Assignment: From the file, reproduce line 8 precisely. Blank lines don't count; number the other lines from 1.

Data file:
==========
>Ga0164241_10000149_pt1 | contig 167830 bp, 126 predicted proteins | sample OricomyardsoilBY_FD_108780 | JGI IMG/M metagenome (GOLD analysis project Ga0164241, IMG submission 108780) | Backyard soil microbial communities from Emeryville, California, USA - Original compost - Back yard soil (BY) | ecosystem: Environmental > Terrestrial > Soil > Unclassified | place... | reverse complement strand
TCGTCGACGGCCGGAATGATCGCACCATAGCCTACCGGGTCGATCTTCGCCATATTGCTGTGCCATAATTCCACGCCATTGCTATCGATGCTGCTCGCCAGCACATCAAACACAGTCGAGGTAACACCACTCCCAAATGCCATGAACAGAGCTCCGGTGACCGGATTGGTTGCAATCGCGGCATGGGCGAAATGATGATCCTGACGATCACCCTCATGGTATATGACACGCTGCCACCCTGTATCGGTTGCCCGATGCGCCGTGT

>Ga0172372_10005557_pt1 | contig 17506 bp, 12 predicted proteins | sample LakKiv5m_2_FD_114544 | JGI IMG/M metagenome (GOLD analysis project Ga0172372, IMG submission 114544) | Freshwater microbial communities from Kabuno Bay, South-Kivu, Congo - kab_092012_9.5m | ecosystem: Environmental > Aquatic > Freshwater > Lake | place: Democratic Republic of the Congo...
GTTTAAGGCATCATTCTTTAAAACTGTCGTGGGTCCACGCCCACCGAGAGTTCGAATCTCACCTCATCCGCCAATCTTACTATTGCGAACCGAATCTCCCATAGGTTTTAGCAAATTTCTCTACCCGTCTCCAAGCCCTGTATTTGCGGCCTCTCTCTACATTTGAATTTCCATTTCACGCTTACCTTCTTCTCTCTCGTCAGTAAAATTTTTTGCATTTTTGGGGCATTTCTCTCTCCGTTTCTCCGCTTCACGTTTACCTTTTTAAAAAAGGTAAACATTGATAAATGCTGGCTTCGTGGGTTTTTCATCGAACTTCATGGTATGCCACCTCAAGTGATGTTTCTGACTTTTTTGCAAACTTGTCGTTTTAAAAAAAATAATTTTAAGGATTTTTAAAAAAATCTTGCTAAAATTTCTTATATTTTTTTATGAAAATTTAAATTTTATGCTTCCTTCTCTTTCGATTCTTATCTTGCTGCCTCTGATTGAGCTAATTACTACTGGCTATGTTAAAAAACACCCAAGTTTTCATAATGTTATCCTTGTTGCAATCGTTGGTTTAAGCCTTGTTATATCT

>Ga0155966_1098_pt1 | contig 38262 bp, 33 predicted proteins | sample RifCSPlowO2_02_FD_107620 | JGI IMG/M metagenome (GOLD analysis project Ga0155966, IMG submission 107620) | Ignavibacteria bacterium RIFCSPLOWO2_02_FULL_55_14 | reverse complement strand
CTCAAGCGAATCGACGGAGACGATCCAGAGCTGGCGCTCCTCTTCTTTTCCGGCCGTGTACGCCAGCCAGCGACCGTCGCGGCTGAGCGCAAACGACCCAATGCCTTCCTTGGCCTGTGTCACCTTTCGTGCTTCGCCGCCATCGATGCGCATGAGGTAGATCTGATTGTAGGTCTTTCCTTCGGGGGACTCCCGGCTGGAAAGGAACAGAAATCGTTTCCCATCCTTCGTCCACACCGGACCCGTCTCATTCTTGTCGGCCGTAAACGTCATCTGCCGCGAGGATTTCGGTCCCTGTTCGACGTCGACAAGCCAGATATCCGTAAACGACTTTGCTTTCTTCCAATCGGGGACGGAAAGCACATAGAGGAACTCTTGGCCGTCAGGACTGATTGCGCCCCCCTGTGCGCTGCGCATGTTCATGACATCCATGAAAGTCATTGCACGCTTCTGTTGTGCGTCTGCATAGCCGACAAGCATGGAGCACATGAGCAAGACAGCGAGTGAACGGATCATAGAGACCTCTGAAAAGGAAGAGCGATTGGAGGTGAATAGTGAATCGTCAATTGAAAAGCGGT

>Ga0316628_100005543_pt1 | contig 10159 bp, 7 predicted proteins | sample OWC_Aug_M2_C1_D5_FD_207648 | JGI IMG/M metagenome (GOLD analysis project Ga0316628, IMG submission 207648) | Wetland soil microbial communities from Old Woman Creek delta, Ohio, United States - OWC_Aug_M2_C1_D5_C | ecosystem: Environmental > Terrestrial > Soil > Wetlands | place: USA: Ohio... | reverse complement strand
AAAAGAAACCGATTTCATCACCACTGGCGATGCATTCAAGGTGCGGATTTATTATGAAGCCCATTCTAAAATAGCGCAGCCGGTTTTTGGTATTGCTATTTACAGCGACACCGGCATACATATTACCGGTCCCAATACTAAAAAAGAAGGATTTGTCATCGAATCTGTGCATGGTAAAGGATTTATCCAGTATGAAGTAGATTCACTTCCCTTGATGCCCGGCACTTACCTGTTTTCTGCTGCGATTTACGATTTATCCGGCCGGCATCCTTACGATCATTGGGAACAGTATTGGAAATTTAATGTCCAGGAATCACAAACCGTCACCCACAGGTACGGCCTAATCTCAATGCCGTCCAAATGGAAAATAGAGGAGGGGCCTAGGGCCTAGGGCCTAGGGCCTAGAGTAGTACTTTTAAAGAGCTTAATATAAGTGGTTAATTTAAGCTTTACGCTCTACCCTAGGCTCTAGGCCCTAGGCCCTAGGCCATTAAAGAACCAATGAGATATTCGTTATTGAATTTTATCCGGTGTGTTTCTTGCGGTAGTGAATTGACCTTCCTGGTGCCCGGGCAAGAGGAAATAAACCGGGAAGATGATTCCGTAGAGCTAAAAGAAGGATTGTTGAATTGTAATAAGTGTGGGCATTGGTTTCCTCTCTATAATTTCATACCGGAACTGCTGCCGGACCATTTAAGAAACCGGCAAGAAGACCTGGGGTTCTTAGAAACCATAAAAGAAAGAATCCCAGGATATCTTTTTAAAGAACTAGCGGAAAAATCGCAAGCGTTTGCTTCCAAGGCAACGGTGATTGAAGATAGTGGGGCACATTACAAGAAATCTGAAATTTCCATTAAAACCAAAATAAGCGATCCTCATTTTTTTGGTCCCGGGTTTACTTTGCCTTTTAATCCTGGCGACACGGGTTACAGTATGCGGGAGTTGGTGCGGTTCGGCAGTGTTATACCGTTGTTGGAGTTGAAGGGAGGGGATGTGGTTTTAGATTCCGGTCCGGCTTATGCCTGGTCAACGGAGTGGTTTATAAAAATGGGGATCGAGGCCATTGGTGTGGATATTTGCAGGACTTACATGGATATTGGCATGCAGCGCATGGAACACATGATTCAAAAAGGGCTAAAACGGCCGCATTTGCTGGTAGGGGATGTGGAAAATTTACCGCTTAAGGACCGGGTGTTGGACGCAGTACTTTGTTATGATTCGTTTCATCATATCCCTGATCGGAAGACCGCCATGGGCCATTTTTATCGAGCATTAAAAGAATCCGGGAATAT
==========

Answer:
AAAAGAAACCGATTTCATCACCACTGGCGATGCATTCAAGGTGCGGATTTATTATGAAGCCCATTCTAAAATAGCGCAGCCGGTTTTTGGTATTGCTATTTACAGCGACACCGGCATACATATTACCGGTCCCAATACTAAAAAAGAAGGATTTGTCATCGAATCTGTGCATGGTAAAGGATTTATCCAGTATGAAGTAGATTCACTTCCCTTGATGCCCGGCACTTACCTGTTTTCTGCTGCGATTTACGATTTATCCGGCCGGCATCCTTACGATCATTGGGAACAGTATTGGAAATTTAATGTCCAGGAATCACAAACCGTCACCCACAGGTACGGCCTAATCTCAATGCCGTCCAAATGGAAAATAGAGGAGGGGCCTAGGGCCTAGGGCCTAGGGCCTAGAGTAGTACTTTTAAAGAGCTTAATATAAGTGGTTAATTTAAGCTTTACGCTCTACCCTAGGCTCTAGGCCCTAGGCCCTAGGCCATTAAAGAACCAATGAGATATTCGTTATTGAATTTTATCCGGTGTGTTTCTTGCGGTAGTGAATTGACCTTCCTGGTGCCCGGGCAAGAGGAAATAAACCGGGAAGATGATTCCGTAGAGCTAAAAGAAGGATTGTTGAATTGTAATAAGTGTGGGCATTGGTTTCCTCTCTATAATTTCATACCGGAACTGCTGCCGGACCATTTAAGAAACCGGCAAGAAGACCTGGGGTTCTTAGAAACCATAAAAGAAAGAATCCCAGGATATCTTTTTAAAGAACTAGCGGAAAAATCGCAAGCGTTTGCTTCCAAGGCAACGGTGATTGAAGATAGTGGGGCACATTACAAGAAATCTGAAATTTCCATTAAAACCAAAATAAGCGATCCTCATTTTTTTGGTCCCGGGTTTACTTTGCCTTTTAATCCTGGCGACACGGGTTACAGTATGCGGGAGTTGGTGCGGTTCGGCAGTGTTATACCGTTGTTGGAGTTGAAGGGAGGGGATGTGGTTTTAGATTCCGGTCCGGCTTATGCCTGGTCAACGGAGTGGTTTATAAAAATGGGGATCGAGGCCATTGGTGTGGATATTTGCAGGACTTACATGGATATTGGCATGCAGCGCATGGAACACATGATTCAAAAAGGGCTAAAACGGCCGCATTTGCTGGTAGGGGATGTGGAAAATTTACCGCTTAAGGACCGGGTGTTGGACGCAGTACTTTGTTATGATTCGTTTCATCATATCCCTGATCGGAAGACCGCCATGGGCCATTTTTATCGAGCATTAAAAGAATCCGGGAATAT